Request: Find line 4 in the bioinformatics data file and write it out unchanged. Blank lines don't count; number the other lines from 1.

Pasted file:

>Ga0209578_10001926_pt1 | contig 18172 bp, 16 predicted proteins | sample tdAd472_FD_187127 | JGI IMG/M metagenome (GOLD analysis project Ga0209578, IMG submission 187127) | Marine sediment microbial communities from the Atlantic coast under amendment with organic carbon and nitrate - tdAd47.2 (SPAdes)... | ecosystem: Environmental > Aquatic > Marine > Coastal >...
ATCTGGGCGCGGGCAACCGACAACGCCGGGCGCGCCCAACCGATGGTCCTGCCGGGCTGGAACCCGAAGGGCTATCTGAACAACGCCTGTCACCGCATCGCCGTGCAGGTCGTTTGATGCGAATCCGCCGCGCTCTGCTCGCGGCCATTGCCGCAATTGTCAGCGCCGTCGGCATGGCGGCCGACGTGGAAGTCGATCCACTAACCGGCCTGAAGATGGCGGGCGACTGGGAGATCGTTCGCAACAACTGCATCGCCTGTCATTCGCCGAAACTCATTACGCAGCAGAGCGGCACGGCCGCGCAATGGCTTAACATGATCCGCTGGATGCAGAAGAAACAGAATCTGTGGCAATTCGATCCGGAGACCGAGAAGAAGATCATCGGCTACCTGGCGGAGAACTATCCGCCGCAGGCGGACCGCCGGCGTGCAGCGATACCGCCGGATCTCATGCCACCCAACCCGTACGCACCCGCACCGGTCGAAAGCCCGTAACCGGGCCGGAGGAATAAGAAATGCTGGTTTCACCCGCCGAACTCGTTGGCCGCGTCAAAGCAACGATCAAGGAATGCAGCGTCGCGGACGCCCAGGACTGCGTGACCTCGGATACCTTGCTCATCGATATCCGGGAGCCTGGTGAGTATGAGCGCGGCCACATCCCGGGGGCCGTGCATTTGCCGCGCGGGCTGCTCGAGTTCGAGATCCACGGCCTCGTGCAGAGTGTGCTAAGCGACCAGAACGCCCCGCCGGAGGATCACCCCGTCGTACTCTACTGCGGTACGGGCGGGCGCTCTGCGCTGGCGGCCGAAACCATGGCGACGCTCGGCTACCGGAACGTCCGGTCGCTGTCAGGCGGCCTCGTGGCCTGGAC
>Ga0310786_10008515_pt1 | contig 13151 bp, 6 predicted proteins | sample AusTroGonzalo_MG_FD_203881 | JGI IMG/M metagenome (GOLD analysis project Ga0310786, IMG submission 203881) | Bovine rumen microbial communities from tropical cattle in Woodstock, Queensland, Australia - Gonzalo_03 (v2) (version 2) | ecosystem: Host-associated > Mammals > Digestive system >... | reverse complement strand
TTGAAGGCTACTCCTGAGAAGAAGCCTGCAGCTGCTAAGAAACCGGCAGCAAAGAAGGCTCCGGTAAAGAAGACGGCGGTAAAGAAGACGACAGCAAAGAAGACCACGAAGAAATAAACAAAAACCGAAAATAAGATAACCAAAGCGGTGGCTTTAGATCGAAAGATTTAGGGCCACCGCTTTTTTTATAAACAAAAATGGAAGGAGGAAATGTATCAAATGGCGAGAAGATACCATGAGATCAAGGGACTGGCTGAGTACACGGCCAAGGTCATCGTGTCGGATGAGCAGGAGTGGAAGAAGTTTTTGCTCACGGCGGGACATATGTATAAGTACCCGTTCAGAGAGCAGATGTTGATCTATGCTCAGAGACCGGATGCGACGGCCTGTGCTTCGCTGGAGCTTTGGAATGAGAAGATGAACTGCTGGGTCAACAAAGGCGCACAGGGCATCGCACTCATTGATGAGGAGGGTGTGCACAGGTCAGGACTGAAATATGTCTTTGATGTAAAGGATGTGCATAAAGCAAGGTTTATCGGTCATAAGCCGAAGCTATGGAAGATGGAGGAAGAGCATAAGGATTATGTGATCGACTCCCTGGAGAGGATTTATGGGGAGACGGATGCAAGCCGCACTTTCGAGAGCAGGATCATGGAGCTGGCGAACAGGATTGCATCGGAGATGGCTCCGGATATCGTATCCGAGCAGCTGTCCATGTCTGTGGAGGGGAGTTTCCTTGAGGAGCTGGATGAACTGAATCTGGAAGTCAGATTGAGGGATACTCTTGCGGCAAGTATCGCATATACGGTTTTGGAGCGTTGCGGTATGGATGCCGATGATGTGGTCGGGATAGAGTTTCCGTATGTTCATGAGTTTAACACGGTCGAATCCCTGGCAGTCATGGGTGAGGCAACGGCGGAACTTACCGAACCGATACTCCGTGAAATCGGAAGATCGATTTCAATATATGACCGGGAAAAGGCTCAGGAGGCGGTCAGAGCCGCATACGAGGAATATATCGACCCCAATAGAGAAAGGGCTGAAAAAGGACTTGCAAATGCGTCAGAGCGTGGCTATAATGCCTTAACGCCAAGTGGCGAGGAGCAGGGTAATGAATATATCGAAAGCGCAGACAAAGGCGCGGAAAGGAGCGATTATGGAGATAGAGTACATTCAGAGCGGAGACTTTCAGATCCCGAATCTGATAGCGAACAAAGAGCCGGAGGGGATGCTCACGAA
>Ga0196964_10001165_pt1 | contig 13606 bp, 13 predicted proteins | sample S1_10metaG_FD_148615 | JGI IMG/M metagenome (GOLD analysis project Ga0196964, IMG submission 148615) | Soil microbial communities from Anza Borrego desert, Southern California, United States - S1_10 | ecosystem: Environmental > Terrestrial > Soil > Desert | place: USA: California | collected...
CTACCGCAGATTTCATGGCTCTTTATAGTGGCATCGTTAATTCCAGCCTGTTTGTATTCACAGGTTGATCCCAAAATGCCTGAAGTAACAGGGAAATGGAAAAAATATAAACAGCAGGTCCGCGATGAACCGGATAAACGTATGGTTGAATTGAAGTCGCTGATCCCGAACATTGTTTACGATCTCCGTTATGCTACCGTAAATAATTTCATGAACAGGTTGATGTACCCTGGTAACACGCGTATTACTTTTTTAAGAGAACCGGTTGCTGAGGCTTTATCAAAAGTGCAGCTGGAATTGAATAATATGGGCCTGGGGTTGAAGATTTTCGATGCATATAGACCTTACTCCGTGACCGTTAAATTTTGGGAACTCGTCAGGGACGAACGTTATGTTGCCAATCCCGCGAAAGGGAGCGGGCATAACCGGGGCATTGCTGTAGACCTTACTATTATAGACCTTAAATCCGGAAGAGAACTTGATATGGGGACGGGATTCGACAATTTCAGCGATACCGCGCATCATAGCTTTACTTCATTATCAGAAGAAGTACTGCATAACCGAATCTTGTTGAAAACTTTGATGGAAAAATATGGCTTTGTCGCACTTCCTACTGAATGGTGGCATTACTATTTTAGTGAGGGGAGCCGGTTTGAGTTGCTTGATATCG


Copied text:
TTGAAGGCTACTCCTGAGAAGAAGCCTGCAGCTGCTAAGAAACCGGCAGCAAAGAAGGCTCCGGTAAAGAAGACGGCGGTAAAGAAGACGACAGCAAAGAAGACCACGAAGAAATAAACAAAAACCGAAAATAAGATAACCAAAGCGGTGGCTTTAGATCGAAAGATTTAGGGCCACCGCTTTTTTTATAAACAAAAATGGAAGGAGGAAATGTATCAAATGGCGAGAAGATACCATGAGATCAAGGGACTGGCTGAGTACACGGCCAAGGTCATCGTGTCGGATGAGCAGGAGTGGAAGAAGTTTTTGCTCACGGCGGGACATATGTATAAGTACCCGTTCAGAGAGCAGATGTTGATCTATGCTCAGAGACCGGATGCGACGGCCTGTGCTTCGCTGGAGCTTTGGAATGAGAAGATGAACTGCTGGGTCAACAAAGGCGCACAGGGCATCGCACTCATTGATGAGGAGGGTGTGCACAGGTCAGGACTGAAATATGTCTTTGATGTAAAGGATGTGCATAAAGCAAGGTTTATCGGTCATAAGCCGAAGCTATGGAAGATGGAGGAAGAGCATAAGGATTATGTGATCGACTCCCTGGAGAGGATTTATGGGGAGACGGATGCAAGCCGCACTTTCGAGAGCAGGATCATGGAGCTGGCGAACAGGATTGCATCGGAGATGGCTCCGGATATCGTATCCGAGCAGCTGTCCATGTCTGTGGAGGGGAGTTTCCTTGAGGAGCTGGATGAACTGAATCTGGAAGTCAGATTGAGGGATACTCTTGCGGCAAGTATCGCATATACGGTTTTGGAGCGTTGCGGTATGGATGCCGATGATGTGGTCGGGATAGAGTTTCCGTATGTTCATGAGTTTAACACGGTCGAATCCCTGGCAGTCATGGGTGAGGCAACGGCGGAACTTACCGAACCGATACTCCGTGAAATCGGAAGATCGATTTCAATATATGACCGGGAAAAGGCTCAGGAGGCGGTCAGAGCCGCATACGAGGAATATATCGACCCCAATAGAGAAAGGGCTGAAAAAGGACTTGCAAATGCGTCAGAGCGTGGCTATAATGCCTTAACGCCAAGTGGCGAGGAGCAGGGTAATGAATATATCGAAAGCGCAGACAAAGGCGCGGAAAGGAGCGATTATGGAGATAGAGTACATTCAGAGCGGAGACTTTCAGATCCCGAATCTGATAGCGAACAAAGAGCCGGAGGGGATGCTCACGAA